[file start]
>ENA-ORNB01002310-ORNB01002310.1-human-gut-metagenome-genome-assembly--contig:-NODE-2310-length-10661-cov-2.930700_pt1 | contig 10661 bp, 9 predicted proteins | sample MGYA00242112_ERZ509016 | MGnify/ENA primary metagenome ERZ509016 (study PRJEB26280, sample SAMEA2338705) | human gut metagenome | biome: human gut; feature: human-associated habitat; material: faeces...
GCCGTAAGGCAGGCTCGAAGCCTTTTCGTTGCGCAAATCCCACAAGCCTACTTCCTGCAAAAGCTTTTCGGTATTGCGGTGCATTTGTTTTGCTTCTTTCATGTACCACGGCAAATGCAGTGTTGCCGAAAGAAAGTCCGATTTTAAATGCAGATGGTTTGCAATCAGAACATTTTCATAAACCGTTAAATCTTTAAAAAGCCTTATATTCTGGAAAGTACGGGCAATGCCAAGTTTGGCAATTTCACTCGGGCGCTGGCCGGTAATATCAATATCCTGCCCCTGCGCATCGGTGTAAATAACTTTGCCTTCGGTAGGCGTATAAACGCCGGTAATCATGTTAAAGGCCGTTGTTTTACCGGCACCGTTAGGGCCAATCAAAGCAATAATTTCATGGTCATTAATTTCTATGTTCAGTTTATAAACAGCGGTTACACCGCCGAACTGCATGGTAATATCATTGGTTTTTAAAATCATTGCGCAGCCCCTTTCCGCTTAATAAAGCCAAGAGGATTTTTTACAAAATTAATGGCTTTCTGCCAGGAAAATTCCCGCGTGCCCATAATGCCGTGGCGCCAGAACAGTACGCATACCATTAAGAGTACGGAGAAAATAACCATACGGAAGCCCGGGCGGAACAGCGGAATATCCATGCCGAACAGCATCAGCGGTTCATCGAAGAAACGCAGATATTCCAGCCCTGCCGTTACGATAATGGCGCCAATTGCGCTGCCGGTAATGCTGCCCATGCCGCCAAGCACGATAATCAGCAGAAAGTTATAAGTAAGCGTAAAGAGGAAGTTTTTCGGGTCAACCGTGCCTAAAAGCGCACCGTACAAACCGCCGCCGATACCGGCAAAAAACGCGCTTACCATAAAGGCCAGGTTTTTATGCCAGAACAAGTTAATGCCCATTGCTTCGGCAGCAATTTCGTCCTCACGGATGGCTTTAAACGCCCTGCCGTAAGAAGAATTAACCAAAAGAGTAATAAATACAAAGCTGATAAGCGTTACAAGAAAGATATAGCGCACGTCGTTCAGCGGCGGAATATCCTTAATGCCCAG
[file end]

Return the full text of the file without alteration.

>ENA-ORNB01002310-ORNB01002310.1-human-gut-metagenome-genome-assembly--contig:-NODE-2310-length-10661-cov-2.930700_pt1 | contig 10661 bp, 9 predicted proteins | sample MGYA00242112_ERZ509016 | MGnify/ENA primary metagenome ERZ509016 (study PRJEB26280, sample SAMEA2338705) | human gut metagenome | biome: human gut; feature: human-associated habitat; material: faeces...
GCCGTAAGGCAGGCTCGAAGCCTTTTCGTTGCGCAAATCCCACAAGCCTACTTCCTGCAAAAGCTTTTCGGTATTGCGGTGCATTTGTTTTGCTTCTTTCATGTACCACGGCAAATGCAGTGTTGCCGAAAGAAAGTCCGATTTTAAATGCAGATGGTTTGCAATCAGAACATTTTCATAAACCGTTAAATCTTTAAAAAGCCTTATATTCTGGAAAGTACGGGCAATGCCAAGTTTGGCAATTTCACTCGGGCGCTGGCCGGTAATATCAATATCCTGCCCCTGCGCATCGGTGTAAATAACTTTGCCTTCGGTAGGCGTATAAACGCCGGTAATCATGTTAAAGGCCGTTGTTTTACCGGCACCGTTAGGGCCAATCAAAGCAATAATTTCATGGTCATTAATTTCTATGTTCAGTTTATAAACAGCGGTTACACCGCCGAACTGCATGGTAATATCATTGGTTTTTAAAATCATTGCGCAGCCCCTTTCCGCTTAATAAAGCCAAGAGGATTTTTTACAAAATTAATGGCTTTCTGCCAGGAAAATTCCCGCGTGCCCATAATGCCGTGGCGCCAGAACAGTACGCATACCATTAAGAGTACGGAGAAAATAACCATACGGAAGCCCGGGCGGAACAGCGGAATATCCATGCCGAACAGCATCAGCGGTTCATCGAAGAAACGCAGATATTCCAGCCCTGCCGTTACGATAATGGCGCCAATTGCGCTGCCGGTAATGCTGCCCATGCCGCCAAGCACGATAATCAGCAGAAAGTTATAAGTAAGCGTAAAGAGGAAGTTTTTCGGGTCAACCGTGCCTAAAAGCGCACCGTACAAACCGCCGCCGATACCGGCAAAAAACGCGCTTACCATAAAGGCCAGGTTTTTATGCCAGAACAAGTTAATGCCCATTGCTTCGGCAGCAATTTCGTCCTCACGGATGGCTTTAAACGCCCTGCCGTAAGAAGAATTAACCAAAAGAGTAATAAATACAAAGCTGATAAGCGTTACAAGAAAGATATAGCGCACGTCGTTCAGCGGCGGAATATCCTTAATGCCCAG